Xylitol is bad for dogs. Mom found this on the Internet. She says you need to go read the entire article, but here are the main points.
Xylitol is sugar-free, and reduces caloric intake for humans, but it’s toxic to dogs. It’s found in many household products including the following:
- Diabetic snacks (e.g., gums)
- Diabetic foods
- Baked goods
- Toothpastes (in large amounts!)
- Chewable sugar-free multivitamins
- Chewable sugar-free prenatal medications
- Nasal sprays
- Some peanut butters
- Medications (including oral pills over-the-counter like melatonin or prescription medications like gabapentin)
While it’s completely safe for humans, it results in a severe insulin release when ingested by non-primate species (e.g., dogs!). Acute poisoning will occur in dogs, resulting in two main syndromes: hypoglycemia (i.e., a life-threateningly low blood sugar) and acute hepatic necrosis (i.e., severe liver failure).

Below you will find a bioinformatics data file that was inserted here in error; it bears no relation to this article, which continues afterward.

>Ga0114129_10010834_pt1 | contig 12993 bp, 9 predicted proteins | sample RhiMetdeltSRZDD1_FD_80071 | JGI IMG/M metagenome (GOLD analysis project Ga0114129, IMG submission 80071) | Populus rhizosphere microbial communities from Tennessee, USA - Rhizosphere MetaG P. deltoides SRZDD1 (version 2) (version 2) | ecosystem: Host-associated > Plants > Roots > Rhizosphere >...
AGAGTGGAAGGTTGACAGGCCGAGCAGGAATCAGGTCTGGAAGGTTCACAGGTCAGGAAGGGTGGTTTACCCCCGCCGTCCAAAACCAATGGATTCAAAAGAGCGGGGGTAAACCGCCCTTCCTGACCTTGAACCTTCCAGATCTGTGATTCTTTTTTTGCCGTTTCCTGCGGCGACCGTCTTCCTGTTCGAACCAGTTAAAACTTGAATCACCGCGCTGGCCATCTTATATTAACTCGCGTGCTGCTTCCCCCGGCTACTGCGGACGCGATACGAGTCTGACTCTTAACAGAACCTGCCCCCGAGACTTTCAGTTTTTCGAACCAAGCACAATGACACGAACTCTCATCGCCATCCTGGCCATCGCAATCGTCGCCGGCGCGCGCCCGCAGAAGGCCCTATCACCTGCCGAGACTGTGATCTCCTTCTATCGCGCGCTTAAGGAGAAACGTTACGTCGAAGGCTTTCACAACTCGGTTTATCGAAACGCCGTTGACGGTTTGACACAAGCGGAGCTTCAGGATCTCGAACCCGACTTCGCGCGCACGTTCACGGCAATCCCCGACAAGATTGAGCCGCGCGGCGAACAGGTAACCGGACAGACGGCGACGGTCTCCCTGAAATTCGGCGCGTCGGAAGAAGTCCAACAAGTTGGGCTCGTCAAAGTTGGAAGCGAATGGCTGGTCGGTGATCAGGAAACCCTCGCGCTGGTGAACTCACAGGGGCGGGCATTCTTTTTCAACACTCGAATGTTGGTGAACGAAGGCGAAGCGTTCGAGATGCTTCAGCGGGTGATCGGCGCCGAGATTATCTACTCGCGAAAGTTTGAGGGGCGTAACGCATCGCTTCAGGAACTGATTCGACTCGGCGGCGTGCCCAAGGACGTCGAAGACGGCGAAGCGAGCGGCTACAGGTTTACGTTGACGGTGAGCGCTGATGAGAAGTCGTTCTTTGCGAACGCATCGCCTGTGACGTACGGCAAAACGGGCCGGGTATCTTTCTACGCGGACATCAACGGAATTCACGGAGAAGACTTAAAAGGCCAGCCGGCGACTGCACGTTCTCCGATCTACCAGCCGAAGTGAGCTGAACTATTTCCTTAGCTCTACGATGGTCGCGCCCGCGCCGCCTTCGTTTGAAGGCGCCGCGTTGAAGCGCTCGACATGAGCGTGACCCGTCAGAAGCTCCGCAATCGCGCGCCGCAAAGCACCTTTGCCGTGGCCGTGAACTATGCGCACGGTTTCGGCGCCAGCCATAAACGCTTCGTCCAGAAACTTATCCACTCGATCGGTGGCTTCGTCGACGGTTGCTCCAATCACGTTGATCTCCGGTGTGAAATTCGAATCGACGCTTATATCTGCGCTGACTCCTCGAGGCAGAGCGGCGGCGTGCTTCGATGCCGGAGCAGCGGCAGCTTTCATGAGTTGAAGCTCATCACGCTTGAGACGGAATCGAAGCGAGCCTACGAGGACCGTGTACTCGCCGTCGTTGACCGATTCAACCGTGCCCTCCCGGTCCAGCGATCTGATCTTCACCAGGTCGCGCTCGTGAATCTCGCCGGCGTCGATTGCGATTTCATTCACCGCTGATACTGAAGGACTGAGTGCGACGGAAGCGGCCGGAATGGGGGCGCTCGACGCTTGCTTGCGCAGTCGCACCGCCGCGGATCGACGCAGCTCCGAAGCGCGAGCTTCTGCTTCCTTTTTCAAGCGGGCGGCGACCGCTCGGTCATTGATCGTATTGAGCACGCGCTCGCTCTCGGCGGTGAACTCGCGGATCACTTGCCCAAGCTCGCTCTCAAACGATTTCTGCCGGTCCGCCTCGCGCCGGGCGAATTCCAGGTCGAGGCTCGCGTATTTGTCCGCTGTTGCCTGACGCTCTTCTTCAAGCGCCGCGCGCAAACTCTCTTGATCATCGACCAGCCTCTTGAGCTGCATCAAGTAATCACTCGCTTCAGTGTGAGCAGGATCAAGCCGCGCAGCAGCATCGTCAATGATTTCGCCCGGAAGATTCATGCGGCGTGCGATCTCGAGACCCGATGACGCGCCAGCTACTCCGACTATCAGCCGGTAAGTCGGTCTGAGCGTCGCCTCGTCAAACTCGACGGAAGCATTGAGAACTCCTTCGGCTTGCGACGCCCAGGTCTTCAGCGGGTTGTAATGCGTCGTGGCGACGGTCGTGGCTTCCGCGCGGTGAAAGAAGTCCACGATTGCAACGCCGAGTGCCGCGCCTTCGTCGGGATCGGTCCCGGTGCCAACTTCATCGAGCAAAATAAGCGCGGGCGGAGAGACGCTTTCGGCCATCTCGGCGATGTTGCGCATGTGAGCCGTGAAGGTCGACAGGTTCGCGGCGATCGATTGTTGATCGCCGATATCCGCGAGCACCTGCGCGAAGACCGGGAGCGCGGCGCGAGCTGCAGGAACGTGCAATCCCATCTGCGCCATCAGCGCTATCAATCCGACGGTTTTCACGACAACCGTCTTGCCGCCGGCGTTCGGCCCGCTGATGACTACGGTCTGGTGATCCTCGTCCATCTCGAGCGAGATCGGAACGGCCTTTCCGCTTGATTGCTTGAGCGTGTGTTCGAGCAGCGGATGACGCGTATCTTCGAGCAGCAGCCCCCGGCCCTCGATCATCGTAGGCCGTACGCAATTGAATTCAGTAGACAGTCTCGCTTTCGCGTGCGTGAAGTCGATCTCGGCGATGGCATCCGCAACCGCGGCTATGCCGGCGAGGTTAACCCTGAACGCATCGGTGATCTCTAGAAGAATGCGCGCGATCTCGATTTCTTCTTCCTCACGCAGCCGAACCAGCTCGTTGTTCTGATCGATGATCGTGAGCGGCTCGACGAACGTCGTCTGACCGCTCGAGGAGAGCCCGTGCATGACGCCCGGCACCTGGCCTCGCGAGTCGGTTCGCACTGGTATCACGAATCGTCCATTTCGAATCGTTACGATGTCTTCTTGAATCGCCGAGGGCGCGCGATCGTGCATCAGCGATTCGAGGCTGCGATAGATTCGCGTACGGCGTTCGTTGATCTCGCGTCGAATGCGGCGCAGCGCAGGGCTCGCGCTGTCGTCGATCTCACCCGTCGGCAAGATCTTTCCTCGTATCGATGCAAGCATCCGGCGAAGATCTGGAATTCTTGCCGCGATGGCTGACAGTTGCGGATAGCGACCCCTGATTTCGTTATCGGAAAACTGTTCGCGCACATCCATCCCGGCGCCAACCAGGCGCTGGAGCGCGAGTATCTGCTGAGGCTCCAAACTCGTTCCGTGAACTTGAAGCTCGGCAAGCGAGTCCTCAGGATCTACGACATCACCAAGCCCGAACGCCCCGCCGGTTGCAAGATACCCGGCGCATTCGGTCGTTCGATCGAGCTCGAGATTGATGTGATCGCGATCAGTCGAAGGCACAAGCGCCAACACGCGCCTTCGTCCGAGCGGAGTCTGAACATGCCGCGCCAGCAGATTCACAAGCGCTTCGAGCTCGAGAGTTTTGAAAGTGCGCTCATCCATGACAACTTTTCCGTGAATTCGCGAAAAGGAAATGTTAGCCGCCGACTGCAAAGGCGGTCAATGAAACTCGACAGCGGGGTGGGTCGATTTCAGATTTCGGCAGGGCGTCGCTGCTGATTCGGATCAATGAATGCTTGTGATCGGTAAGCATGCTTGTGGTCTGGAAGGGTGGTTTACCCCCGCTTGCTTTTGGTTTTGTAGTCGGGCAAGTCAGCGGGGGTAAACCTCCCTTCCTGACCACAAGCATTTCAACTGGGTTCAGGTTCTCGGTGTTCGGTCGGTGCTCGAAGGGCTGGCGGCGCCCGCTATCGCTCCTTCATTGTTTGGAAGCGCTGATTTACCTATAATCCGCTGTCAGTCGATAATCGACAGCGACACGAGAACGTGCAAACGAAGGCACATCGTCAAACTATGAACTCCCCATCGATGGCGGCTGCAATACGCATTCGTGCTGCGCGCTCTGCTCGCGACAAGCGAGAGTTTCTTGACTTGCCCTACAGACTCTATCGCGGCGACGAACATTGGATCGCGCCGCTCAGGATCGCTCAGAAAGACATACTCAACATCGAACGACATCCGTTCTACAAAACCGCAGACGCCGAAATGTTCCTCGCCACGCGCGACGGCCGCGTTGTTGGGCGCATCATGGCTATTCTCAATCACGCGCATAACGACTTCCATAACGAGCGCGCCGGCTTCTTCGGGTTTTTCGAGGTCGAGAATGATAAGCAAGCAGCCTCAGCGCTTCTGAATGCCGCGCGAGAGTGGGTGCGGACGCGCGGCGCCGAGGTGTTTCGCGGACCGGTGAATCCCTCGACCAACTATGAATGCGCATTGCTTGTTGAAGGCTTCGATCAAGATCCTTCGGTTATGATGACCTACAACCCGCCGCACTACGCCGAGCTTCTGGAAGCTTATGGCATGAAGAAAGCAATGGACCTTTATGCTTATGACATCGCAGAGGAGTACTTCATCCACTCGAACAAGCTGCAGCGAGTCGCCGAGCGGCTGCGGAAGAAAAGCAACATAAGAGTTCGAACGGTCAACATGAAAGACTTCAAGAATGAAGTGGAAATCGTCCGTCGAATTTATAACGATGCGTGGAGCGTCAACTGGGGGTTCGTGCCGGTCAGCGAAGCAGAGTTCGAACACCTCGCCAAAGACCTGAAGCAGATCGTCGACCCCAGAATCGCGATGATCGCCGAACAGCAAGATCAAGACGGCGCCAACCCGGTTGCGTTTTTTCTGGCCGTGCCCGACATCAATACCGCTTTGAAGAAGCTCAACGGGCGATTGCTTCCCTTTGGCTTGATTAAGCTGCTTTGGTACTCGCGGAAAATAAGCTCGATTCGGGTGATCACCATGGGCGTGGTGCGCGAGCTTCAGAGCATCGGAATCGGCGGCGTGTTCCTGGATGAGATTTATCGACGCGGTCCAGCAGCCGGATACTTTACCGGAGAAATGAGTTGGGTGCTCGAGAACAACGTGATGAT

Symptoms of xylitol poisoning in dogs include the following:
- Weakness or lethargy
- Walking drunk
- Acute collapse
- Trembling or tremoring
- A racing heart rate
- Jaundiced gums
- Black-tarry stool
- Abnormal mentation
- Clotting problems
The general rule is that if xylitol is listed in the first 3-5 ingredients (typically in order of the amount that they appear in the food or product), it is going to be poisonous!*
*If your dog does get into something sugar-free, always check the ingredient list. Note that other sound-a-likes like sorbitol, maltitol, and erythritol are not poisonous to dogs. Likewise, other sugar-free products such as stevia, saccharin, sucralose, aspartame, etc. are also not poisonous to dogs. If your dog gets into one of these other sound-a-likes, it’s not poisonous. No need to worry, as long as you’re positive there’s no xylitol!
I'm glad Mom's doing her best to stay informed and keep me safe. I want to be with her for a long time!